(CNN)A tornado touched down in the Atlanta area on Monday morning as severe weather threatened more than 100 million people from the southern Plains through the Mid-Atlantic.
A tornado warning was issued at about 10:30 a.m. and lasted until 11:15 a.m. ET, with about 450,000 people in its potential path, according to the National Weather Service in Atlanta.
The extent of the storm’s damage wasn’t clear early Monday afternoon. Mayor Keisha Lance Bottoms tweeted photos of downed trees in her neighborhood in southwest Atlanta, while Dru Ghegan, the owner of Bonded Service Warehouse in Fulton County, shared photos that show the building suffered significant damage.
The storm that prompted the warning was moving to the eastern metro area and has weakened. A severe thunderstorm warning was in effect until 12 p.m. for parts of central DeKalb and southwestern Gwinnett counties, including Lawrenceville, Lilburn and Stone Mountain.
Overall, a tornado watch is in effect until 4 p.m. ET for parts of Georgia and Alabama, including Atlanta, Macon and Montgomery, as additional thunderstorms could produce a few tornadoes in this watch area through the afternoon. Hail up of to 1 inch and damaging winds up to 70 mph are possible with some of these storms.
The alerts came a day after tornadoes struck at least three cities in Mississippi, causing damage to buildings and knocking out power. The same system that spawned tornadoes over the weekend is still on the move, bringing the threat for the severe storms across the Southeast.
In addition, over the Plains, a new system is developing and will spark a separate outbreak of severe weather into the overnight hours.
Tornadoes most likely in southern Plains and Ohio River Valley
The greatest risk for severe weather through Monday night will be from Texas through Kentucky, where there is a level 3 out of 5, enhanced risk, according to the Storm Prediction Center. This includes Dallas, Fort Worth and Arlington in Texas, Fort Smith and Fayetteville in Arkansas, and Paducah in Kentucky.
This region has the best chance of seeing damaging winds, but large hail and tornadoes are also possible, especially in southeastern Oklahoma and northeastern Texas.
“Very large hail, tornadoes (a couple of which may be significant), and intense damaging winds are expected,” according to the Storm Prediction Center.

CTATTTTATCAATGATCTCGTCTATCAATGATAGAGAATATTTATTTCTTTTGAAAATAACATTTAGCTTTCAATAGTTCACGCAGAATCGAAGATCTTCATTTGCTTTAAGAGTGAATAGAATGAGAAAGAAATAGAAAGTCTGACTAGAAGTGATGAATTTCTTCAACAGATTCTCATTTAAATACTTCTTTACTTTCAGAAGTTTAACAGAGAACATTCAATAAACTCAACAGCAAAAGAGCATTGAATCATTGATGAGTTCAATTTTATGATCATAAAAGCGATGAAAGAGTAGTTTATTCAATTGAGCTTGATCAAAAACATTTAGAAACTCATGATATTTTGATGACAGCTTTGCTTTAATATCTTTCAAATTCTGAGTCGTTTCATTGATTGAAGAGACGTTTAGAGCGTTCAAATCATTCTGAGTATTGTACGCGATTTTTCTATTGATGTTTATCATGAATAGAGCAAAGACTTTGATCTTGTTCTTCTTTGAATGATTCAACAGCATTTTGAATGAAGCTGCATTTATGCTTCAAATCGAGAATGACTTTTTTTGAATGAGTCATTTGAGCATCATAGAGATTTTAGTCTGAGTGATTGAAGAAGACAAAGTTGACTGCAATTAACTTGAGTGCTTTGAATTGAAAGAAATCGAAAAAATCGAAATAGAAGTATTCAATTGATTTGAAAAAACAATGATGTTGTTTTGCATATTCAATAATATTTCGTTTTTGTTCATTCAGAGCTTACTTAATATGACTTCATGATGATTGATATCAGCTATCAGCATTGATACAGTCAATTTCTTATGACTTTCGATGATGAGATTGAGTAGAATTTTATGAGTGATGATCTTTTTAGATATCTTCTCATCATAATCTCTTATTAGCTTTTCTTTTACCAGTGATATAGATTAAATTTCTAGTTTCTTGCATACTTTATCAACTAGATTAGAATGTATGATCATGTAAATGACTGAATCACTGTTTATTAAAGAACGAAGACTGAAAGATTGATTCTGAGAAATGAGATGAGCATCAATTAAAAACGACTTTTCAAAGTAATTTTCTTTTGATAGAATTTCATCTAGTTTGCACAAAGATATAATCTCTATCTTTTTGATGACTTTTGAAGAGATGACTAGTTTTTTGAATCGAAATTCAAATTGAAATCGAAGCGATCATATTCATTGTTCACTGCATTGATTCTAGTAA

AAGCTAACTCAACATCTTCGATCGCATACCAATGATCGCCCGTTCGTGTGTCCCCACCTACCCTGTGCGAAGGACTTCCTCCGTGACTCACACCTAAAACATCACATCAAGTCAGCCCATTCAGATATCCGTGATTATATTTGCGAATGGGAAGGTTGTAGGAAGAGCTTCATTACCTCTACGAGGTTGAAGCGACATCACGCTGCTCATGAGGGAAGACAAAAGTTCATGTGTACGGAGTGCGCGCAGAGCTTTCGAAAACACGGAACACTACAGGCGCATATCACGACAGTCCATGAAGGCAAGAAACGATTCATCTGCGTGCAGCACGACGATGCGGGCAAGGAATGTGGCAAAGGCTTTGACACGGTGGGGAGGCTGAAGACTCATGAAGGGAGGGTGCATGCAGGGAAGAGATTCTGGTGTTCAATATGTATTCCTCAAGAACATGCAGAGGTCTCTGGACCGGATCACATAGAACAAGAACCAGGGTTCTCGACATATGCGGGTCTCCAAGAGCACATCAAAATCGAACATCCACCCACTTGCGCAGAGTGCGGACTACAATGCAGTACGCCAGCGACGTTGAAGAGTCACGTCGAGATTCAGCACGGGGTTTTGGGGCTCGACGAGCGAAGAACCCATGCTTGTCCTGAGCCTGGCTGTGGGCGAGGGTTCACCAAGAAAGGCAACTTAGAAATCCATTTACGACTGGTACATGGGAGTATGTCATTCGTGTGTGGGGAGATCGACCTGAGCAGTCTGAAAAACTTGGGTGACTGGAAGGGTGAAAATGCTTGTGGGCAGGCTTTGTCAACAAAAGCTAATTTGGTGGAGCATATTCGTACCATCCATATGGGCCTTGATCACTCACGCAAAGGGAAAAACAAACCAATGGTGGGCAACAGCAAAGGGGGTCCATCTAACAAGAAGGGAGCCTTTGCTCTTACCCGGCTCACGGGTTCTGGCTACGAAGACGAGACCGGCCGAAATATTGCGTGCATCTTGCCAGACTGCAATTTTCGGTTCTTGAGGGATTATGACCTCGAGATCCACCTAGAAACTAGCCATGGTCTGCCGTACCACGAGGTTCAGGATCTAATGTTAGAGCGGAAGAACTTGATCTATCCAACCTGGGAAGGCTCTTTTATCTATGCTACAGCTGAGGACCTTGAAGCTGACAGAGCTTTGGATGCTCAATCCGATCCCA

Showers and storms Monday morning were to exit the Ohio River Valley by midday, while the southern Plains remain dry most of the day.
By late afternoon, quickly moving thunderstorms will begin to form and they will persist into the night. Some of these storms are forecast to be supercells, which spin and can produce tornadoes. This tornado threat will continue into Monday night.
“A tornado risk may persist into the overnight hours as storms move from Oklahoma into parts of Arkansas/southern Missouri and approach the Mississippi River late,” according to the SPC.
Rounds of storms are possible overnight, so some locations could get hit by more than one storm — perhaps more than one severe storm.
These storms may not reach the western Ohio River Valley until early Tuesday, possibly impacting cities including Nashville, Indianapolis, St. Louis and Louisville.
Severe storms also threaten in Southeast
Monday’s severe weather threat extends across the Southeast. A level 2 out of 5, slight risk is in place for Atlanta, Birmingham, Charlotte, Charleston, Raleigh and Virginia Beach.
Marginal, level 1 out of 5, chances for severe storms stretch from the deep South through the Mid-Atlantic. Cities including Washington, Richmond and Savannah are all included in this risk area.
Unlike in the central US, the threat in the Southeast will primarily be during the daylight hours.
There have already been thunderstorms this morning, and additional storms will form during the latter half of the day.
This round will need to be watched for severe storms this afternoon and evening. Reports of tornadoes, hail and damaging winds are expected with some of the storms. Localized flash flooding will be possible with any of today’s storms, with some locations measuring 1 to 3 inches of rain.
Many states across the Southeast have seen double their normal rainfall over the last month, so even 1 to 2 inches of additional rain could lead to flash flooding.
Storms trek east Tuesday
The threat doesn’t end on Monday, however. The storm system over the Plains will make its trek toward the East Coast, fueling the risk for severe weather from the Gulf Coast through the eastern Great Lakes on Tuesday.
This puts Mississippi back at risk for tornadoes, but tornadoes could especially be possible in parts of Louisiana, Alabama and Tennessee as well, where there is a level 3 out of 5 severe weather risk.
“Large hail, damaging wind gusts and a few tornadoes will be likely along with rainfall rates in excess of an inch per hour,” said the National Weather Service office in Jackson, Mississippi.
A few showers and storms could be possible during the day, especially in the Tennessee River Valley, but the main event will be Tuesday evening into Tuesday night across the Gulf Coast states.
A squall line is expected to form, making for widespread storms. This line is expected to reach as far north as the Great Lakes, but the storms will likely be more scattered.
Flash flooding will be possible across the South thanks to the combination of heavy rainfall and all the rain that has fallen in recent days and weeks. A widespread 1-3 inches of rain is forecast across this region into Tuesday night.
This line of storms should weaken by Wednesday morning as it approaches the East Coast of the US, but isolated severe weather will remain possible.
CNN’s Monica Garrett and Eric Levenson contributed to this report